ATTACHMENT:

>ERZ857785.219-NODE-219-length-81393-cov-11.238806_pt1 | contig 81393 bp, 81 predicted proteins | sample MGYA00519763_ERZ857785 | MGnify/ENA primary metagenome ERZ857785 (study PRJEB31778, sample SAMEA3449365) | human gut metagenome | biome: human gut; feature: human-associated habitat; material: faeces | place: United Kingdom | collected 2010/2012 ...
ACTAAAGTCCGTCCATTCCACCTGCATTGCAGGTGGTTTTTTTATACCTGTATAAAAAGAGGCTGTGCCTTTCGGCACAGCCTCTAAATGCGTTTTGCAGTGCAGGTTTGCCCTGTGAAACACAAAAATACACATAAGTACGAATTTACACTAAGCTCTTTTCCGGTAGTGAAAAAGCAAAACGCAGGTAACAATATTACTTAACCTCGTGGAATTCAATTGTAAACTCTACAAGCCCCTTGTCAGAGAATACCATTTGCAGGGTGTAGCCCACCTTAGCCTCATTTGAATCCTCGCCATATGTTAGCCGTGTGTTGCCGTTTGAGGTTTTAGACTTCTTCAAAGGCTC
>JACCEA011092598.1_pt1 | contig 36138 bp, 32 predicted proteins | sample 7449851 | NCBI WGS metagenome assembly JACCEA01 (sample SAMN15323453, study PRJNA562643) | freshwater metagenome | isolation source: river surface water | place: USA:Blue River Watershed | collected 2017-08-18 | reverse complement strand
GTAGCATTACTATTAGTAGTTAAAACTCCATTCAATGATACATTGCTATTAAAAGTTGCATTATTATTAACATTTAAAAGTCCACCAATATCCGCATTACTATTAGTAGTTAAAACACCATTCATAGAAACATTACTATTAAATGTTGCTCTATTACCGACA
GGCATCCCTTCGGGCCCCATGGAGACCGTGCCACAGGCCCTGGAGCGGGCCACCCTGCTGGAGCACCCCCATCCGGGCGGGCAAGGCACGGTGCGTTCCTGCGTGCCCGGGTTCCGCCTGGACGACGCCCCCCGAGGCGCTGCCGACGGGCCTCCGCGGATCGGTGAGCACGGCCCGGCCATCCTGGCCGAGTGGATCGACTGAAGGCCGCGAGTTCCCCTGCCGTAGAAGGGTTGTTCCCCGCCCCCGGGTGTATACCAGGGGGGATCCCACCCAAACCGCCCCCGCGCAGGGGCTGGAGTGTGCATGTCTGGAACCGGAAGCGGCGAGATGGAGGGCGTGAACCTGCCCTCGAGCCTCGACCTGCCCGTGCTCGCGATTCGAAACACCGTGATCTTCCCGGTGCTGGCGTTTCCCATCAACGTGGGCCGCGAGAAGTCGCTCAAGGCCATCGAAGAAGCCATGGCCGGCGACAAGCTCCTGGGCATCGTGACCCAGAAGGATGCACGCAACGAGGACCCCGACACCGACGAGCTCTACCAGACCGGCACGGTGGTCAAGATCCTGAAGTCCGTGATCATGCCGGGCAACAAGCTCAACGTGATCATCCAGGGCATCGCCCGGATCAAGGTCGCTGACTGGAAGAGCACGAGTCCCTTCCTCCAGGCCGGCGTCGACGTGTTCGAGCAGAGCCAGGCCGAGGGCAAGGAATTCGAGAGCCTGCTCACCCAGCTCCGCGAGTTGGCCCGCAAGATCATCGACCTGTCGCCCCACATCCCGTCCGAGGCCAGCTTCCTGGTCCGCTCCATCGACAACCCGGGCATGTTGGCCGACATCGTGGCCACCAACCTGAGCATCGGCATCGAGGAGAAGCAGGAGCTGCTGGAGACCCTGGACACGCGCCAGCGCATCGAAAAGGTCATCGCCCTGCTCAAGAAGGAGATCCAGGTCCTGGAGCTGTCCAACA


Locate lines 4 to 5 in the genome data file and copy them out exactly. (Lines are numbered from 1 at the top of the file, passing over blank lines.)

GTAGCATTACTATTAGTAGTTAAAACTCCATTCAATGATACATTGCTATTAAAAGTTGCATTATTATTAACATTTAAAAGTCCACCAATATCCGCATTACTATTAGTAGTTAAAACACCATTCATAGAAACATTACTATTAAATGTTGCTCTATTACCGACA
GGCATCCCTTCGGGCCCCATGGAGACCGTGCCACAGGCCCTGGAGCGGGCCACCCTGCTGGAGCACCCCCATCCGGGCGGGCAAGGCACGGTGCGTTCCTGCGTGCCCGGGTTCCGCCTGGACGACGCCCCCCGAGGCGCTGCCGACGGGCCTCCGCGGATCGGTGAGCACGGCCCGGCCATCCTGGCCGAGTGGATCGACTGAAGGCCGCGAGTTCCCCTGCCGTAGAAGGGTTGTTCCCCGCCCCCGGGTGTATACCAGGGGGGATCCCACCCAAACCGCCCCCGCGCAGGGGCTGGAGTGTGCATGTCTGGAACCGGAAGCGGCGAGATGGAGGGCGTGAACCTGCCCTCGAGCCTCGACCTGCCCGTGCTCGCGATTCGAAACACCGTGATCTTCCCGGTGCTGGCGTTTCCCATCAACGTGGGCCGCGAGAAGTCGCTCAAGGCCATCGAAGAAGCCATGGCCGGCGACAAGCTCCTGGGCATCGTGACCCAGAAGGATGCACGCAACGAGGACCCCGACACCGACGAGCTCTACCAGACCGGCACGGTGGTCAAGATCCTGAAGTCCGTGATCATGCCGGGCAACAAGCTCAACGTGATCATCCAGGGCATCGCCCGGATCAAGGTCGCTGACTGGAAGAGCACGAGTCCCTTCCTCCAGGCCGGCGTCGACGTGTTCGAGCAGAGCCAGGCCGAGGGCAAGGAATTCGAGAGCCTGCTCACCCAGCTCCGCGAGTTGGCCCGCAAGATCATCGACCTGTCGCCCCACATCCCGTCCGAGGCCAGCTTCCTGGTCCGCTCCATCGACAACCCGGGCATGTTGGCCGACATCGTGGCCACCAACCTGAGCATCGGCATCGAGGAGAAGCAGGAGCTGCTGGAGACCCTGGACACGCGCCAGCGCATCGAAAAGGTCATCGCCCTGCTCAAGAAGGAGATCCAGGTCCTGGAGCTGTCCAACA